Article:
How to start DSA

Every company is having Competitive Programming-based OA rounds and is asking DSA in tech rounds these days. If you're not doing DSA, the number of companies you can apply for gets drastically reduced. So here's a guide on how you can get started with DSA to ace those OAs and interviews.

Pick a Language

The most popular languages for doing DSA are C++, Java, and Python (in decreasing order). You can do DSA in any language you desire, however, picking one of the popular options is better since you will have access to much more resources and help online. If you have no language bias, I would recommend C++.

When doing competitive programming, it's generally preferred to use C++ or Java over Python since you're working with a time limit and Python being an interpreted language is a bit slower than the other two options.

Get Started


Here is a rough syllabus of topics that you'll need to cover.

  • Programming Basics
    • Data types
    • I/O
    • etc.
  • Time Complexity and Space Complexity
  • Searching
    • Linear Search
    • Binary Search
  • Sorting
    • Selection Sort
    • Bubble Sort
    • Merge Sort
    • Quick Sort
  • Data Structures
    • Sets
    • Maps
    • Stacks
    • Queues
    • Linked Lists
  • Number Theory
  • Bit Manipulation
  • Recursion
  • Greedy Algorithms
  • Graph Theory
    • DFS
    • BFS
    • Dijkstra
    • Binary Search Trees
  • Dynamic Programming
  • Other Specific Algorithms:
    • Hashing
    • Sliding Window
    • Divide and Conquer

Learning Resources

Okay, I know the syllabus, where do I learn from?


If you prefer the book learning approach, you are covered:

Video Lectures

If you prefer the video lecture approach:

  • Luv CP/DSA Playlist - Not to be confused with Luv Babbar, this is a different guy. The playlist is great, and he's a great teacher, the playlist is C++-focused, but the explanation of concepts will be language agnostic. Warning: This playlist is in Hinglish.
  • Aditya Verma - Very popular for his Dynamic Programming playlist but also has playlists on other concepts like Binary Search, Recursion, Stacks, Sliding Window, etc.
  • Striver - Very popular for his problem set but has nice playlists explaining some topics like Recursion, DP, Greedy Algos, Binary Search, Trees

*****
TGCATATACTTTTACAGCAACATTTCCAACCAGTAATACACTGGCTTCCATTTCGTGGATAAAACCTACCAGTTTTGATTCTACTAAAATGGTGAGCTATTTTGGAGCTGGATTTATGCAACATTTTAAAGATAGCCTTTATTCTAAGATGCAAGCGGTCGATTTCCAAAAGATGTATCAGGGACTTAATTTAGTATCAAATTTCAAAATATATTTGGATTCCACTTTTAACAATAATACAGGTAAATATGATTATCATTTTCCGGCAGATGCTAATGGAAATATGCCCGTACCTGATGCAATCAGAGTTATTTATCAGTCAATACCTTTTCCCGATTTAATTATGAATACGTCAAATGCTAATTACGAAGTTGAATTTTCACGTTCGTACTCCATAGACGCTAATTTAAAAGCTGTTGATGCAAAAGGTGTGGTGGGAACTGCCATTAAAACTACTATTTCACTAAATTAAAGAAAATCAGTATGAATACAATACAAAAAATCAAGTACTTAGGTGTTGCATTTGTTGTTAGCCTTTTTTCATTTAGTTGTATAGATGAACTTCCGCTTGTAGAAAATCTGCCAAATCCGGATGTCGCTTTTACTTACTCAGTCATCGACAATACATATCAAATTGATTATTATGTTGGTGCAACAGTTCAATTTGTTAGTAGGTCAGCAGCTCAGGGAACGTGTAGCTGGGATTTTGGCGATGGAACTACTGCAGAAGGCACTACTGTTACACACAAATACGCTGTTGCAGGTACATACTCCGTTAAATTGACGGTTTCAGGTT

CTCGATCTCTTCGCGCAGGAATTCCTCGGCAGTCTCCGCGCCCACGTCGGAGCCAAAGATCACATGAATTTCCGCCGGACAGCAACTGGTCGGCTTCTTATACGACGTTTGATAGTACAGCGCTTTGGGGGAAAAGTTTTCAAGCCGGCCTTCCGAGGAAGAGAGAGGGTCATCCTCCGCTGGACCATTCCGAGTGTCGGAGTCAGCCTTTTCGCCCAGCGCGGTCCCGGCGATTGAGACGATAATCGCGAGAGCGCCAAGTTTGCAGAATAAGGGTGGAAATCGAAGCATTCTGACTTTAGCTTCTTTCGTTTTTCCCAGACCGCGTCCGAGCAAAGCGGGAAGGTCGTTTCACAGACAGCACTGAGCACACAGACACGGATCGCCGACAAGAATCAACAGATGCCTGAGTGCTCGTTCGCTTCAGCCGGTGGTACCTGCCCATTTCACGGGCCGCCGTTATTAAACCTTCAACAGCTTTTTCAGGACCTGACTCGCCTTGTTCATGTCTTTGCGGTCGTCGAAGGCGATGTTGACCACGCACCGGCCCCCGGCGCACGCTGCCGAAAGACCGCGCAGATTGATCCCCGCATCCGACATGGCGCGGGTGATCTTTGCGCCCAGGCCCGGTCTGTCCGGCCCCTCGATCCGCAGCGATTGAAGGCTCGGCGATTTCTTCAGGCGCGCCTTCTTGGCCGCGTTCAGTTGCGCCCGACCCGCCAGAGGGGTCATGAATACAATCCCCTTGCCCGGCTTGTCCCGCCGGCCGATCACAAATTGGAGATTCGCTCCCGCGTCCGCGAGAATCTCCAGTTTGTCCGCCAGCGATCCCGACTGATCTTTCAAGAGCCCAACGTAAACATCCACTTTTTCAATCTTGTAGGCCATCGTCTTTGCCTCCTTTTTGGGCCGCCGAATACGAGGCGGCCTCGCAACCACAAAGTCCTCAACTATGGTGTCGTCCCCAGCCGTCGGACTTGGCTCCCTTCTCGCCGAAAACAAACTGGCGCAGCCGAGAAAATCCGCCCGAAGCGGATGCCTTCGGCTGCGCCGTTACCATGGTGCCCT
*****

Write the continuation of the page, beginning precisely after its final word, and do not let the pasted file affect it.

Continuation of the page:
• LuvBabbar - Not a big fan of the guy personally, but this is a well-compiled playlist to study all the topics.


If you want to follow a laid out roadmap:

Other Helpful Websites

To quickly brush up on any algorithm:

  • CP-Algorithms - Absolutely brilliant resource website, you can look up any algorithm, and this website will give you a great theory explanation along with pseudocode if not full C++ code, also accompanied by relevant questions from CP websites. No BS, to-the-point website.


I know the syllabus, I have understood the concepts, where and which questions do I solve?

If you're starting off with the absolute basics, before jumping onto the problem sets, consider doing some practice on the easy questions. For that, you can jump onto Leetcode Easy and keep solving till you feel comfortable solving any Easy question insight. Then you can move on to the problem sets and start solving topic-wise questions.

Compiled Problem Sets

Here are some compiled problem sets that are considered enough to conquer any interview you want:

  • InterviewBit Question Set - Topic-wise questions that are asked many times by top companies, ranging from easy to hard. Personally used this site during my placement season, major recommendation.
  • 450 DSA Cracker - Luv Babbar's 450 question list. Very popular list among students.
  • Blind 75 LC - Popular list of 75 questions that if you can solve, you can confidently crack any interview.

For OA practice

A big factor in interviews for DSA questions as well as in OA Rounds is time, you have to be able to solve the questions within a certain time limit. Thus, it's good to give a few contests on CP websites so that you can get used to constraints. Here are some beginner-friendly ones:

  • Codeforces Contests - To start off, give only the Division 3 contests and solve the A and B questions and slowly aim to solve C. You can start to give Div 2 contests as well once you feel comfortable
  • LeetCode Contests - To start off, aim to solve at least 2 questions in all the weekly and biweekly contests.
  • Atcoder Contests - To start off, just give the 'Beginner Contests'.
  • Codechef Contests - Codechef has fallen off the throne for a while because of its degrading quality and user base, but it's still a decent site for beginners. To start off, I wouldn't recommend the Long contests because it has unnecessary bruteforce questions, instead just do the timed contests like Cook-off, Lunchtime, and Starters.

Other Practice Platforms


This wiki was orignially written by u/sggts04.

Later revisions done by: